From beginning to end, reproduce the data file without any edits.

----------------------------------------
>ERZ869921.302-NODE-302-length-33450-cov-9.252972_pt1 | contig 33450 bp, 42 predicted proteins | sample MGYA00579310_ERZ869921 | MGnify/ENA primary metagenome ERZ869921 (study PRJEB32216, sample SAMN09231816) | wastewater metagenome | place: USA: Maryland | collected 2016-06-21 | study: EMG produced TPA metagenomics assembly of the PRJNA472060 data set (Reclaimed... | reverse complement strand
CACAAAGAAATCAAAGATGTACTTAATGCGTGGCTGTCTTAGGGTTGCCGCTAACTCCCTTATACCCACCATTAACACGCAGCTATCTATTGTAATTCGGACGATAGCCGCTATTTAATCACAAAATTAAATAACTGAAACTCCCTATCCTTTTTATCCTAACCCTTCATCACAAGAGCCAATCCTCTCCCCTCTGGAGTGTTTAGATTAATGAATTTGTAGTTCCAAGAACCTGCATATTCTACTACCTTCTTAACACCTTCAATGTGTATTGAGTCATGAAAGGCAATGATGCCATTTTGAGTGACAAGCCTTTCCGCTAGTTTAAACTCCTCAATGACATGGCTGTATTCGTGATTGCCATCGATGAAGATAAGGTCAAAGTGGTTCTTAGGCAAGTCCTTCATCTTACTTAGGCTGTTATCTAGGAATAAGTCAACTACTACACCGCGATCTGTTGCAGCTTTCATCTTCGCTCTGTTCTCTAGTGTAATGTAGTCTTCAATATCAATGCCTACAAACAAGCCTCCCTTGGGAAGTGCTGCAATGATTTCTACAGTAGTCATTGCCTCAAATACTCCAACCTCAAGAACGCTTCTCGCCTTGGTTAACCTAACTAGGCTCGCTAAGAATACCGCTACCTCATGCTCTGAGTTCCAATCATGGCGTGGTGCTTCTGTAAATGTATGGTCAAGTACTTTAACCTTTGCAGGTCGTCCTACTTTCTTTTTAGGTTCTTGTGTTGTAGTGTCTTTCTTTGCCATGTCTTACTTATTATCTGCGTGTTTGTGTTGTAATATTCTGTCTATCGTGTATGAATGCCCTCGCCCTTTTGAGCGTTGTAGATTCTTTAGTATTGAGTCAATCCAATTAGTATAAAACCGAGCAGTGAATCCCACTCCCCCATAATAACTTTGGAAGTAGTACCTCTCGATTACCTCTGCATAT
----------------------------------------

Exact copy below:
>ERZ869921.302-NODE-302-length-33450-cov-9.252972_pt1 | contig 33450 bp, 42 predicted proteins | sample MGYA00579310_ERZ869921 | MGnify/ENA primary metagenome ERZ869921 (study PRJEB32216, sample SAMN09231816) | wastewater metagenome | place: USA: Maryland | collected 2016-06-21 | study: EMG produced TPA metagenomics assembly of the PRJNA472060 data set (Reclaimed... | reverse complement strand
CACAAAGAAATCAAAGATGTACTTAATGCGTGGCTGTCTTAGGGTTGCCGCTAACTCCCTTATACCCACCATTAACACGCAGCTATCTATTGTAATTCGGACGATAGCCGCTATTTAATCACAAAATTAAATAACTGAAACTCCCTATCCTTTTTATCCTAACCCTTCATCACAAGAGCCAATCCTCTCCCCTCTGGAGTGTTTAGATTAATGAATTTGTAGTTCCAAGAACCTGCATATTCTACTACCTTCTTAACACCTTCAATGTGTATTGAGTCATGAAAGGCAATGATGCCATTTTGAGTGACAAGCCTTTCCGCTAGTTTAAACTCCTCAATGACATGGCTGTATTCGTGATTGCCATCGATGAAGATAAGGTCAAAGTGGTTCTTAGGCAAGTCCTTCATCTTACTTAGGCTGTTATCTAGGAATAAGTCAACTACTACACCGCGATCTGTTGCAGCTTTCATCTTCGCTCTGTTCTCTAGTGTAATGTAGTCTTCAATATCAATGCCTACAAACAAGCCTCCCTTGGGAAGTGCTGCAATGATTTCTACAGTAGTCATTGCCTCAAATACTCCAACCTCAAGAACGCTTCTCGCCTTGGTTAACCTAACTAGGCTCGCTAAGAATACCGCTACCTCATGCTCTGAGTTCCAATCATGGCGTGGTGCTTCTGTAAATGTATGGTCAAGTACTTTAACCTTTGCAGGTCGTCCTACTTTCTTTTTAGGTTCTTGTGTTGTAGTGTCTTTCTTTGCCATGTCTTACTTATTATCTGCGTGTTTGTGTTGTAATATTCTGTCTATCGTGTATGAATGCCCTCGCCCTTTTGAGCGTTGTAGATTCTTTAGTATTGAGTCAATCCAATTAGTATAAAACCGAGCAGTGAATCCCACTCCCCCATAATAACTTTGGAAGTAGTACCTCTCGATTACCTCTGCATAT